The Supreme Court ruled in favor of a wedding website designer who refused to create websites for same-sex weddings. The case, _Altitude Express, Inc. v. Zarda_, was decided on June 3, 2023. The Court’s 6-3 ruling held that the designer, Lorie Smith, had a First Amendment right to refuse to create the websites because doing so would have violated her religious beliefs about marriage.
The case was closely watched by both sides of the religious liberty and LGBTQ rights debate. Supporters of Smith’s right to refuse service argued that the First Amendment protects the right of individuals and businesses to express their religious beliefs, even if those beliefs conflict with the government’s anti-discrimination laws. Opponents of Smith’s right to refuse service argued that the government has a compelling interest in protecting the rights of LGBTQ people from discrimination, and that this interest outweighs Smith’s religious beliefs.
The Supreme Court’s ruling in _Altitude Express_ is a significant victory for religious conservatives and a setback for LGBTQ rights advocates. The ruling is likely to have a ripple effect throughout the country, as it could embolden other businesses to refuse service to LGBTQ people on religious grounds. It remains to be seen how the ruling will be applied in future cases, but it is clear that the Supreme Court has opened the door to more discrimination against LGBTQ people.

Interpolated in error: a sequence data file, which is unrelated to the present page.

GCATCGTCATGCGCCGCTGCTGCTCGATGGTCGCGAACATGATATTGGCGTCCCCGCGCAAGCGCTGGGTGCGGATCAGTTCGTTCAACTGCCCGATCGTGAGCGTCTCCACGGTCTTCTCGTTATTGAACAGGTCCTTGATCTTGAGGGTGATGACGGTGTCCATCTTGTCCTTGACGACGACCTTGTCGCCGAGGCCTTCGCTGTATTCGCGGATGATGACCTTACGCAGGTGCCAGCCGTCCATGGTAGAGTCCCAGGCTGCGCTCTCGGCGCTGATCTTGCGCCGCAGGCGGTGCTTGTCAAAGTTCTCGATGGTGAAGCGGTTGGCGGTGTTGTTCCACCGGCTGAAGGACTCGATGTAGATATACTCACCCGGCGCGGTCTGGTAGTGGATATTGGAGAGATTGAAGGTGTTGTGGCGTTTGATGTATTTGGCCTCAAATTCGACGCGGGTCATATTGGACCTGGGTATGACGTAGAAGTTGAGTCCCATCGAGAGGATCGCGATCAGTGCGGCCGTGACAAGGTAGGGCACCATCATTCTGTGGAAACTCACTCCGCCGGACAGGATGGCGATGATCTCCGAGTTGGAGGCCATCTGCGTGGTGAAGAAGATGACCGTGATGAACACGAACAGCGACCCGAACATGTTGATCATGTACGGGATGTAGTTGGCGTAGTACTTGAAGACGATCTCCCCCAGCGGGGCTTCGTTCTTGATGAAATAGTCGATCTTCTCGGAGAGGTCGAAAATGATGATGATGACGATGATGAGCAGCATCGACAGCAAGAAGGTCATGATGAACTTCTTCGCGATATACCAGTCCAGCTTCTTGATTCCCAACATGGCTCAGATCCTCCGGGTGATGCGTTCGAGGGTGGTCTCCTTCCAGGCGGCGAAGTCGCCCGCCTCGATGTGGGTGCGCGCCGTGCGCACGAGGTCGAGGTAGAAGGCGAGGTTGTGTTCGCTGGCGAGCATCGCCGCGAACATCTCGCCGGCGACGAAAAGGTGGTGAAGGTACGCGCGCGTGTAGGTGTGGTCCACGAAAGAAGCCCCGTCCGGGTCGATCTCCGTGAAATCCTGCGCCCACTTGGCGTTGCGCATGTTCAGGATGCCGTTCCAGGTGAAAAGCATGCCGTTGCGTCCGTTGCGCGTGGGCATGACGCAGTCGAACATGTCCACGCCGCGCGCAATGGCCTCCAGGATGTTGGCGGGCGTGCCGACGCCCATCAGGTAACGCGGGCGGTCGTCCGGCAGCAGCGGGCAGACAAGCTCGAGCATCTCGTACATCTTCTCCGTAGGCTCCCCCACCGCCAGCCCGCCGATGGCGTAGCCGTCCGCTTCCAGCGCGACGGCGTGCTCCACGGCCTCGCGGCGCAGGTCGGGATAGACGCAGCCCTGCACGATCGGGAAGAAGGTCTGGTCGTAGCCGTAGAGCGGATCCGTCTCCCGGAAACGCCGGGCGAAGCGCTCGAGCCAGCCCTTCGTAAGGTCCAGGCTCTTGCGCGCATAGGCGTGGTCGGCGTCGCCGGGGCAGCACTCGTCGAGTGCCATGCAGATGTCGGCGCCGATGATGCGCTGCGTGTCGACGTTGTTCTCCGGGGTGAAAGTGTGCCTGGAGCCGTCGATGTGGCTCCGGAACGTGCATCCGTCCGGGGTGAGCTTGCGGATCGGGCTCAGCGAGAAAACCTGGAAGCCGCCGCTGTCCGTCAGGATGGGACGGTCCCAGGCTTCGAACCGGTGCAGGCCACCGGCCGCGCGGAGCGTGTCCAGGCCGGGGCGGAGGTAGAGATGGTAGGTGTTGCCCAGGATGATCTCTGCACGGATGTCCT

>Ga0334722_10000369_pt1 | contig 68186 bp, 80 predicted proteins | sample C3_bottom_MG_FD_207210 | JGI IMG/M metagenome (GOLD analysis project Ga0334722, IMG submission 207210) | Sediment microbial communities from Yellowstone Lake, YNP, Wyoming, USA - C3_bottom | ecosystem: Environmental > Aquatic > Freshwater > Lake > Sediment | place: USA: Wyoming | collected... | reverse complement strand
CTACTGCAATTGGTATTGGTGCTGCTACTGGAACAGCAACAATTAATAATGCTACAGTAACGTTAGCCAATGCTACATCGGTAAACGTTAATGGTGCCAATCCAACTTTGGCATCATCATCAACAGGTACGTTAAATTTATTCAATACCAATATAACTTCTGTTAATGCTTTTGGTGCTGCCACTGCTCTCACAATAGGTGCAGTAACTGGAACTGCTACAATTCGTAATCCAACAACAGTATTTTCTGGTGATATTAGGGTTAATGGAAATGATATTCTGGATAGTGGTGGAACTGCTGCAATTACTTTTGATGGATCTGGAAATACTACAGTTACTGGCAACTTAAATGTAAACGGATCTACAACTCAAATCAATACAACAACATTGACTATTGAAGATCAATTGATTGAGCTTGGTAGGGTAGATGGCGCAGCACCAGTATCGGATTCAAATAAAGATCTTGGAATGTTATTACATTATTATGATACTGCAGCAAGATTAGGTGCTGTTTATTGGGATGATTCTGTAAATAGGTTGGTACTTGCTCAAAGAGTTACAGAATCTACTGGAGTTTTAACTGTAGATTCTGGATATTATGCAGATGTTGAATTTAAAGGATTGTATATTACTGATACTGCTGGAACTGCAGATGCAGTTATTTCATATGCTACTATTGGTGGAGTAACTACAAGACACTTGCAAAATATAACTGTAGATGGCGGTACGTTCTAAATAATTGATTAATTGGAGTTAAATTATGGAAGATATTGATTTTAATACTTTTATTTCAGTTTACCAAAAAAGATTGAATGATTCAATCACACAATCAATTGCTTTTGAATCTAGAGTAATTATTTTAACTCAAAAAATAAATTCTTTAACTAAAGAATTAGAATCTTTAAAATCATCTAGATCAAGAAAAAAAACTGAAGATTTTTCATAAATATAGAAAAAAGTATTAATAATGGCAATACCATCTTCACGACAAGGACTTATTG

In a concurring opinion, Justice Neil Gorsuch wrote that the ruling should not be interpreted as a “license to discriminate.” He said that the ruling only applies to cases where businesses are creating custom products or services that express the business owner’s personal beliefs. Gorsuch said that businesses that provide “standard” products or services, such as selling cakes or flowers, cannot refuse service to LGBTQ people on religious grounds.
The Supreme Court’s ruling in _Altitude Express_ is a complex and controversial decision. It is likely to be debated for years to come.